Stock Imagery

All stock images we source are from open source platforms such as pixels and images shot by our photographer are always credited. Stock images discussed in the AIGA chapter “Use of Photography”, is that it “avoids the many contractual issues that may arise when photography is done on assignment” and often times we have tight turnaround times where hiring our own photographer just isn’t possible.

Ethics in Graphic Design 1b

I was asked to sign a non disclosure agreement but it was more toward the general industry of hospitality and catering and not towards design and copyright. When talking about my job, I try to use more discretion and not share industry information and practices. The clients we work with also encourage discretion so they also don’t like their information to be shared.


Use of Illustration” AIGA. (2001). PDF. New York City; Richard Grefé, AIGA. 

“Use of Photography” AIGA. (2001). PDF. New York City; Richard Grefé, AIGA. 

“Guide to Copyright” AIGA. (2001). PDF. New York City; Richard Grefé, AIGA.

#3 Workplace Culture

Photo By Adrika Hoque


Workplace culture changes the entire dynamic and relationship between employee and employer. Our environment dictates our stress levels, ambitions, and scalability especially at work where we may spend a majority of our time. It’s crucially important that we have a positive and rewarding workplace culture and I feel like I’ve found that with Savory. Savory is fairly informal and casual with an emphasis on community and family. The dress code is business casual as we may host clients or be called off to events. The offices are all open with cubicles and closed door offices reserved for senior level roles and directors. There are large open work areas with lots of socializing and not just about work. Family meal, which is lunch, is provided for everyday for everyone in the office and in the kitchen. Working in hospitality encourages a really rich and comfortable atmosphere and my workplace makes it a point to hire for culture. There have been several instances in the past year where several people were let go because they didn’t fit in with the culture.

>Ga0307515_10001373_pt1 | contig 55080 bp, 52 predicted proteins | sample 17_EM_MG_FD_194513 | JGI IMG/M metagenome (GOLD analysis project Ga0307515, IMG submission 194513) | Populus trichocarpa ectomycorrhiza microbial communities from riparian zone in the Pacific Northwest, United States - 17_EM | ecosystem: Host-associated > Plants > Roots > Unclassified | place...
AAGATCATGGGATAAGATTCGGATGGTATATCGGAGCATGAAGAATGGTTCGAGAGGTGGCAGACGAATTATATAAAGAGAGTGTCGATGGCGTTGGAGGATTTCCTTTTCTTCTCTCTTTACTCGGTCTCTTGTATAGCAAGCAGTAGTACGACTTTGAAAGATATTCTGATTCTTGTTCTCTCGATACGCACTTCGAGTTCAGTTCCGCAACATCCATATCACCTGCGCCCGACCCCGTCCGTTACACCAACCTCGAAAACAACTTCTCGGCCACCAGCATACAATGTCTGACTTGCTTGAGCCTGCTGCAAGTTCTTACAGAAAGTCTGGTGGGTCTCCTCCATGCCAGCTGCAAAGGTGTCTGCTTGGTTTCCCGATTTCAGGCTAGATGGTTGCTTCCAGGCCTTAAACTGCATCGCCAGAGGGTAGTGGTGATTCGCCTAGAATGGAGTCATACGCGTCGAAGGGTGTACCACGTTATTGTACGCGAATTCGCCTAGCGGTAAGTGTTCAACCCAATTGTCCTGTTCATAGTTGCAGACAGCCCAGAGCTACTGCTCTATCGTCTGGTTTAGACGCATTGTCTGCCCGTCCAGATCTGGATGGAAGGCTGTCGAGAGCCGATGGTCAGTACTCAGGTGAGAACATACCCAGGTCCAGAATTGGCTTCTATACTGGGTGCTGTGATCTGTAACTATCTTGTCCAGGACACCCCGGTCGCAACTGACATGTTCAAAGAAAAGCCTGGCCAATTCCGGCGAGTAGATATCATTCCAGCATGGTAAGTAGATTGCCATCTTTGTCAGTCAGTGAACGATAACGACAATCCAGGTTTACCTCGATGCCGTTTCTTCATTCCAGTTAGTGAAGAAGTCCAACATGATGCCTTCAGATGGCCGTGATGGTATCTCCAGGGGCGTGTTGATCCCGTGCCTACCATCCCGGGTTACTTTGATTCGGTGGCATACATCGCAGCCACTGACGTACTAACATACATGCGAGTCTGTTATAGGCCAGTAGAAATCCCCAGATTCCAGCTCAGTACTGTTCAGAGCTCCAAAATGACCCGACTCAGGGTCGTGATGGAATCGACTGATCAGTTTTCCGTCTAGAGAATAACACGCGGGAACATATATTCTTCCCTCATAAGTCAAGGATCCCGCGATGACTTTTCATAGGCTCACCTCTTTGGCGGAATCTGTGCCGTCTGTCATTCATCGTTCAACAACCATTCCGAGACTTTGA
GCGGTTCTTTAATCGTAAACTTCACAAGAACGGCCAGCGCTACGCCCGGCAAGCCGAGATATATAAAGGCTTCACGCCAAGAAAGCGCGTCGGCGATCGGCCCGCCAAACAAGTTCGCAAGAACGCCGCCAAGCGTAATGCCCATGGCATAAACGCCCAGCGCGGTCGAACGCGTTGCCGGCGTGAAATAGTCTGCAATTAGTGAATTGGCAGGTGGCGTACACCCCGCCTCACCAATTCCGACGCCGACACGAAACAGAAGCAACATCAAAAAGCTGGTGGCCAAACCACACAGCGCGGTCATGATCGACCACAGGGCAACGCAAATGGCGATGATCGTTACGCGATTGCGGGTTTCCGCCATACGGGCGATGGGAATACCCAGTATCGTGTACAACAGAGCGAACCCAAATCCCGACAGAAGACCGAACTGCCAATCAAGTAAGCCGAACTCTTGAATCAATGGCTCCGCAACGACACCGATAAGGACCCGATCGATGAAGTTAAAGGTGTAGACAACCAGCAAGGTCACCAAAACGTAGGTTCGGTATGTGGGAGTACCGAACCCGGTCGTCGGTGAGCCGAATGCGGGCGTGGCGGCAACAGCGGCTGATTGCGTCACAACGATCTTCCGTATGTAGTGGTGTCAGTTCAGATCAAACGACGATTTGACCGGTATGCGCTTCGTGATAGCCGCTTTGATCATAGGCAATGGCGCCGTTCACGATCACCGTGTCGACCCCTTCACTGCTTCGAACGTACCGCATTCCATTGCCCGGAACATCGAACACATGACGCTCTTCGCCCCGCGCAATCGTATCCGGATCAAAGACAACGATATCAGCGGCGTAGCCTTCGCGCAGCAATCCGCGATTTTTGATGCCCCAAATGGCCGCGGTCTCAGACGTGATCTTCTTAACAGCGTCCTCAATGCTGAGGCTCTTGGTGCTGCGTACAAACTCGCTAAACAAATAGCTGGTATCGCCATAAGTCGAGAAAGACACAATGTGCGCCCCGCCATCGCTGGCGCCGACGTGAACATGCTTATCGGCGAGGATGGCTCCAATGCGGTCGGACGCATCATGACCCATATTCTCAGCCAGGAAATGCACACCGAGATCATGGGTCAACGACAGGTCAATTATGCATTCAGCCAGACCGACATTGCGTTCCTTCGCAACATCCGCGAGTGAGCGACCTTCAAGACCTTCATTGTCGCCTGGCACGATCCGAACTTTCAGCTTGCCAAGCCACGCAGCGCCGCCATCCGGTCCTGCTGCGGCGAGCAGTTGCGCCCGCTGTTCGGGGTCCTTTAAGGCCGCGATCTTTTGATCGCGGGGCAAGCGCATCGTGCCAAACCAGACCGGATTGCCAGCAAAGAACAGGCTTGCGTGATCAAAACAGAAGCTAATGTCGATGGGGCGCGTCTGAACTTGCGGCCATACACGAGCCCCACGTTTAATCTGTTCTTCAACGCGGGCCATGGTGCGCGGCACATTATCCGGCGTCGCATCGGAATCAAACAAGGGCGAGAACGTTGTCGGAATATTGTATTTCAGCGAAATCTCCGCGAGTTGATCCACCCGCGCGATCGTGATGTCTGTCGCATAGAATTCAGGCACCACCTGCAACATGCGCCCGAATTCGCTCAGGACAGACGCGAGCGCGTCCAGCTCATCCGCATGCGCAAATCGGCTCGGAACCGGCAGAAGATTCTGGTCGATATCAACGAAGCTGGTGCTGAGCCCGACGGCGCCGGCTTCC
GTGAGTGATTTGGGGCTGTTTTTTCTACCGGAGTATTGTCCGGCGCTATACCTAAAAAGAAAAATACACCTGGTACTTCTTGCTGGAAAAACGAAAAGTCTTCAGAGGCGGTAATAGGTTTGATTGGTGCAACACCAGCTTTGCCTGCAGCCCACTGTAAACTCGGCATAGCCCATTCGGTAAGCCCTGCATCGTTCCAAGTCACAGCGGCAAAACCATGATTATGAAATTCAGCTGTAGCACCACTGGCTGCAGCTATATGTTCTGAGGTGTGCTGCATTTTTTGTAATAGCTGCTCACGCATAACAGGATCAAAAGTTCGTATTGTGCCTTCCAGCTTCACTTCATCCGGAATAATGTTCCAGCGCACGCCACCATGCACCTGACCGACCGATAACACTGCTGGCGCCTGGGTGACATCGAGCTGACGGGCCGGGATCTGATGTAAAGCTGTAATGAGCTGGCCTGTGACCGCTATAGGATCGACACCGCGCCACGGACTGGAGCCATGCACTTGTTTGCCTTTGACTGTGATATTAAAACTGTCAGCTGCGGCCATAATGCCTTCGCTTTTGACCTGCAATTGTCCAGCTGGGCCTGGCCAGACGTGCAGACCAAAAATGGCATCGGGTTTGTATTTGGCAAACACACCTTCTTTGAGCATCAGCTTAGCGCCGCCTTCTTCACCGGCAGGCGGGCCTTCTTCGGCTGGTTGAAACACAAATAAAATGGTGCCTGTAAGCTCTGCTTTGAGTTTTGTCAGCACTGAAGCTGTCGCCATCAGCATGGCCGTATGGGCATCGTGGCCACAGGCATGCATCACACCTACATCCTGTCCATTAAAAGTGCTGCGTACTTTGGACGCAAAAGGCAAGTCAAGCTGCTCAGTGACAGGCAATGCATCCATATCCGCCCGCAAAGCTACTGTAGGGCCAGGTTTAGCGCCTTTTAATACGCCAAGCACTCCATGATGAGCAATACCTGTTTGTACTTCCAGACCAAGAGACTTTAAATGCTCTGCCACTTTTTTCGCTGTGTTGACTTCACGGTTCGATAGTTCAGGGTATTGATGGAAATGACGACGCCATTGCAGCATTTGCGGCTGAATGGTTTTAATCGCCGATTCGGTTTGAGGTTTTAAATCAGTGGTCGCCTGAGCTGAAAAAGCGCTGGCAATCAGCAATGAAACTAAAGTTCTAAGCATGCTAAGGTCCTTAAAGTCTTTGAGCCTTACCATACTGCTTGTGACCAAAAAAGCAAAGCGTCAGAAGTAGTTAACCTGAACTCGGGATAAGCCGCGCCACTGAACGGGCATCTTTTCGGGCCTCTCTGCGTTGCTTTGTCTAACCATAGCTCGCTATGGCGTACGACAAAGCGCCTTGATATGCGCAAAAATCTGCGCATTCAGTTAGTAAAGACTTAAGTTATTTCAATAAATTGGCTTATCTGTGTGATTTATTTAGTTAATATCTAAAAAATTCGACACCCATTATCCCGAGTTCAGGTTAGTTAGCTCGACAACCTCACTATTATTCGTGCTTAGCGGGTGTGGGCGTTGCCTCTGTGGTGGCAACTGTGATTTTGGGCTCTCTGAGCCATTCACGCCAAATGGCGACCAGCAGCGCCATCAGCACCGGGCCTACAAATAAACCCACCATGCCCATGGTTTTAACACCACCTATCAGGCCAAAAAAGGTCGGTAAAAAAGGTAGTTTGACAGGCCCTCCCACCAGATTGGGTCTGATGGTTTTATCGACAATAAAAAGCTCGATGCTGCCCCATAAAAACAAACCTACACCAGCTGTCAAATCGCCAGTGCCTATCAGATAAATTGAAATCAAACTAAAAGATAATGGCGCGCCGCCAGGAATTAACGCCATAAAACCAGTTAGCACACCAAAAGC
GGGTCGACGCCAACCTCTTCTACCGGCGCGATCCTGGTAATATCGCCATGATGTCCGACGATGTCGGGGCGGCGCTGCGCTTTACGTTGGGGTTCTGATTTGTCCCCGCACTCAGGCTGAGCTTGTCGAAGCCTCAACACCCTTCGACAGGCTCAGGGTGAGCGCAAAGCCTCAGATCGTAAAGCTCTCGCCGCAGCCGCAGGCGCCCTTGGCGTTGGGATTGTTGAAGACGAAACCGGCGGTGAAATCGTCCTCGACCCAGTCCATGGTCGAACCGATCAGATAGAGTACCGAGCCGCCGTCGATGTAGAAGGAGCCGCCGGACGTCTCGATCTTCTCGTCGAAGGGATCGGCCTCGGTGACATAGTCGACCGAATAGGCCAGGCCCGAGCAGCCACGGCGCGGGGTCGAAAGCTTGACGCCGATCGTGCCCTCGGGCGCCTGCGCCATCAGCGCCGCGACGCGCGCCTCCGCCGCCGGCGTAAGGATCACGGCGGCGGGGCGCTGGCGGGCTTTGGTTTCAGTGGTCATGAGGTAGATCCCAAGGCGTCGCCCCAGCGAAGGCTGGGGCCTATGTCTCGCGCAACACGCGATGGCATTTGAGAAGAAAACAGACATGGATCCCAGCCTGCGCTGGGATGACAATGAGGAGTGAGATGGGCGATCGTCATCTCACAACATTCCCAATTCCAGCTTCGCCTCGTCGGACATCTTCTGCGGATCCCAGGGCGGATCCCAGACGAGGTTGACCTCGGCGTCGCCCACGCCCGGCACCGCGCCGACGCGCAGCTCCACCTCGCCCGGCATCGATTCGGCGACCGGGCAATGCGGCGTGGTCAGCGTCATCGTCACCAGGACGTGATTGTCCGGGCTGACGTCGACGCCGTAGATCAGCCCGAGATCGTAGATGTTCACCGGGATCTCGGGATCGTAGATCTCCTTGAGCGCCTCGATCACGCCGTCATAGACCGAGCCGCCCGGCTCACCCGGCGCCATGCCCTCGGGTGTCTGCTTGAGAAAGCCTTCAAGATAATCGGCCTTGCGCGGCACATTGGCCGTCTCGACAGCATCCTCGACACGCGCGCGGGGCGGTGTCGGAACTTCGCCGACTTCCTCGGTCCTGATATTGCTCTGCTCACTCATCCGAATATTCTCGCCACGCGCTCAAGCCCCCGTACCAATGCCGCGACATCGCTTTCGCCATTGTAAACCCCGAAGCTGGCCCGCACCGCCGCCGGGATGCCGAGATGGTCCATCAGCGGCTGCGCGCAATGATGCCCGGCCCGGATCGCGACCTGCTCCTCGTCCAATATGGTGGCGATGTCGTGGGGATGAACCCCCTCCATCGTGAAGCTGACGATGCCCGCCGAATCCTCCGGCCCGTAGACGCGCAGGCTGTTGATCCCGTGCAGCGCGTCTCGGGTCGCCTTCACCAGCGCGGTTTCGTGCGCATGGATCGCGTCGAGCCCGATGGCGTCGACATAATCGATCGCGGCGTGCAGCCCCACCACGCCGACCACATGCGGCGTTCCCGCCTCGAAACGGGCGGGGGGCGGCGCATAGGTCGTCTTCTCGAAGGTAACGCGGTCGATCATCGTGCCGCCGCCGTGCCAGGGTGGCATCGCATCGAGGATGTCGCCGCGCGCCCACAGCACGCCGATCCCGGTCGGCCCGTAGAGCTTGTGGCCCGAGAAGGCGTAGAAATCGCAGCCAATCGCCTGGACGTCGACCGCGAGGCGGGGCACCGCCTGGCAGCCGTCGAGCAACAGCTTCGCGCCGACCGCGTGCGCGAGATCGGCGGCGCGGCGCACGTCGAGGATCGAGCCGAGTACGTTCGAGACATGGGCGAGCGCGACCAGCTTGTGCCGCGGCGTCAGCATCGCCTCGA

Photo & Menu Design By Adrika Hoque

Work Day

Whilst we do have incredibly good company culture, the hours of the day can really drag on. It’s in the nature of hospitality to have last minute additions or changes so the environment can be really fast paced. My typical workday is from 8:30 to 4:30 but often times I am staying much later than that. If I am going to an event, I can leave work at 6:30 pm or even later. My director is very lenient on vacation days and sick days so in a way it makes up for it. Savory is also an unlimited PTO company so I’m not stuck to set amount of vacation days. Overall, the workplace culture is fantastic and is one of the driving forces of me staying within this role.

#1 Getting the Job

Photographer: Doug Young

About the Company

Savory is a private boutique food and beverage firm located in Midtown Manhattan with around 150 employees. Our services include four pillars of business – catering, events/receptions, grab and go, and amenity services. The clients we work with are primarily fortune 100 companies and therefore require extreme attention to detail and due diligence. Savory was founded in 2011 but was bought out by the current CEO shortly after. The company saw a decline in business with COVID-19 but was able to recuperate its losses and gain traction once again in 2022. So far this year, Savory has expanded to have a second location in Long Island City and is contracted with several large managed clients. Within Savory, there are 3 overarching departments and subdivisions of departments within that – Operations, Accounts, and Finance. The Creative Department that I am in is under Operations which is surprising because you never think of design as ops but they are incredibly interlinked.

News Articles

When I googled for news articles in relation to my company, I was pleasantly surprised to find one. I wasn’t expecting to find much as Savory is fairly low profile and back of house and often times other companies with the same name pop up instead. I read the article Savory Appoints Wendy Powell as President, and was very surprised to read about the President I see everyday. The article gave an enlightening perspective on the history of Wendy Powell and Savory before I started working there. It talked about previous catering experience and future goals of the company such as improving client experience and growth.

Photographer: Doug Young

There was also a recent article written in the Southforker by the primary photographer we work with, Doug Young, featuring our Charcuterie Board and highlighting quotes from our CFO, Stephen Cardello. The article brings to light how to curate your own charcuterie board with local cheeses, cured meats, and dried fruits. Food presentation and quality are an integral part of what differentiates Savory from its competitors.


All photographs courtesy of Doug Young